The new home of the Whistler Community Services Society (WCSS) is slated for a late June opening, and the Whistler Blackcomb Foundation (WBF) has stepped up with a $400,000 contribution to the project.
"I think it's big on many levels ... the fact that WBF has stepped up to help us pay the bill is amazing," said WCSS executive director Cheryl Skribe.
"The second part of it for me is that this really solidifies a long history of support and generosity from the WBF to WCSS."
WBF has donated almost $1 million to the WCSS over the past two decades, but the $400,000 contribution is the biggest single donation yet.
"It's mind blowing, really," Skribe said.
"Raising money is not an easy prospect, and I feel very privileged that (WBF executive director) Mei Madden and the board of WBF feel that we're a worthy investment within the community for those very hard earned fundraising dollars."
Giving to WCSS is an easy decision, considering just how much the organization contributes to the community, Madden said.
"It just fits such a wide range," she said, pointing to WCSS initiatives like the food bank and programming for kids and mental health initiatives.
"Cheryl and her team do such an amazing job of addressing it, and addressing it very quickly, and I think that's one of the things that sets them apart from other non-profit charities, is they'll see that there's a problem or an issue in our community and they'll fix it, and to do that obviously they need a lot of funding, so we've just been very fortunate that we're in a position that we can help them with that."
In November it was announced that the new WCSS building at Nesters—which will house the Re-Use-It Centre and all of the services currently offered in Spring Creek—had run into some significant cost overrun, with the budget ballooning from $2.1 million to $3.1 million due to rising construction costs.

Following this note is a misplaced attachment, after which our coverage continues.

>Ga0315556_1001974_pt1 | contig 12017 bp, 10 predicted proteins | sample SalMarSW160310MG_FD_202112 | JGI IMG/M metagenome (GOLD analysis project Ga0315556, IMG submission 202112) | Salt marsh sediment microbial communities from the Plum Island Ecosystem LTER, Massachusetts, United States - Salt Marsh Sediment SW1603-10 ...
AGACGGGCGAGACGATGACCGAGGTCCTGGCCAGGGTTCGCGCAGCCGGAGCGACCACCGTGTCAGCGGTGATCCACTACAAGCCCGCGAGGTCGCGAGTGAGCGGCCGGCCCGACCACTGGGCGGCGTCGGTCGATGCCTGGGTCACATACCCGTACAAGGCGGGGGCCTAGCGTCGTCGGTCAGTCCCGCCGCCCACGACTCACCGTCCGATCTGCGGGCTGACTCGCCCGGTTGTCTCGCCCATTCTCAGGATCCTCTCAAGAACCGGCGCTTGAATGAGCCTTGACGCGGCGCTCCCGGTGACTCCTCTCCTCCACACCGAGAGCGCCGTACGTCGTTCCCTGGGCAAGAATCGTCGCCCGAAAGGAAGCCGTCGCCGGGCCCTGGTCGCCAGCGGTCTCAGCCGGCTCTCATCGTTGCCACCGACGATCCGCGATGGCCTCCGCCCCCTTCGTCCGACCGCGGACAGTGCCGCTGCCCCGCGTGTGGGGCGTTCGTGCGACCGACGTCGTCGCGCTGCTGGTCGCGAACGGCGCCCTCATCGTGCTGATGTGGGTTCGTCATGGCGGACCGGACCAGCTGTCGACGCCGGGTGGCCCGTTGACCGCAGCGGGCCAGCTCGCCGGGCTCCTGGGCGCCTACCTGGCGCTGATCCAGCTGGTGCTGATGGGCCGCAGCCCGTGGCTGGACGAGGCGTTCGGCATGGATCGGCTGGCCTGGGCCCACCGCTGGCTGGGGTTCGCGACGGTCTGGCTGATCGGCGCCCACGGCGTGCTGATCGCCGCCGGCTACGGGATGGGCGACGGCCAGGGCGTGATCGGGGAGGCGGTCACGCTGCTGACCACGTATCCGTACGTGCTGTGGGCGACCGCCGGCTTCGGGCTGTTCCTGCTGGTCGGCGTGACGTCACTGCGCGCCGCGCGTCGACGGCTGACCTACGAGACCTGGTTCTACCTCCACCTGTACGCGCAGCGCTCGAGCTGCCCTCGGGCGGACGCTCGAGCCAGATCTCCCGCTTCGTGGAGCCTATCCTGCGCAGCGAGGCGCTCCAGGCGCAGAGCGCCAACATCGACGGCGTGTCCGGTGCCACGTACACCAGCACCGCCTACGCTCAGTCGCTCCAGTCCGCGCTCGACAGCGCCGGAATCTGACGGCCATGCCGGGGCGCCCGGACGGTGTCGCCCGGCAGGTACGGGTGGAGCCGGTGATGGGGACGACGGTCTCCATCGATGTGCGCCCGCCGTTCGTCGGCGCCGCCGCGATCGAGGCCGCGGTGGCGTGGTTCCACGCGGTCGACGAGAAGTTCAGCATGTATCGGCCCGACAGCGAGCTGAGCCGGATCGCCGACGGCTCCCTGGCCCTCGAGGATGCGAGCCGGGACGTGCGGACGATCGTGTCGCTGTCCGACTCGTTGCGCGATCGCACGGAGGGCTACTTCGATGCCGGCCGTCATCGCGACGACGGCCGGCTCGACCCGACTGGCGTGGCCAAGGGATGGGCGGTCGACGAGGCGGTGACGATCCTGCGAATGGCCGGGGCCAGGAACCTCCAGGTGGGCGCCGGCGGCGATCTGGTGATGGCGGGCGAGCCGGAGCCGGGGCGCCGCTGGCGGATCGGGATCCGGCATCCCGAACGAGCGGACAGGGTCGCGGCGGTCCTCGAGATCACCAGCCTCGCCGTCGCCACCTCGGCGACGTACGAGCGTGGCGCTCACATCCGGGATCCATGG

The Resort Municipality of Whistler loaned WCSS $1 million to help cover the increase.
All-in, the total costs for the building (including all consultants, construction and taxes) is $3,813,709, Skribe said.
So far the project has received $1,015,177 from 22 individuals and businesses, including recent contributions of $175,000 from Glen, Lynn and Ken Mason and $100,000 from Dave and Linda Den Duyf.
Those are in addition to previous donations of $150,000 from Nesters Market and $100,000 from Eve and Charles Chang.
The WCSS will be making a concerted fundraising effort to pay off the $1 million loan as soon as possible, Skribe said, adding that the organization has launched a new campaign called The Heart of Whistler.
"That is going to allow every community member to contribute in a way that is meaningful to them," Skribe said.
Anyone interested in donating can visit www.mywcss.org, drop off a cheque at 1519 Spring Creek Dr. or visit the Re-Use-It or Re-Build-It centres.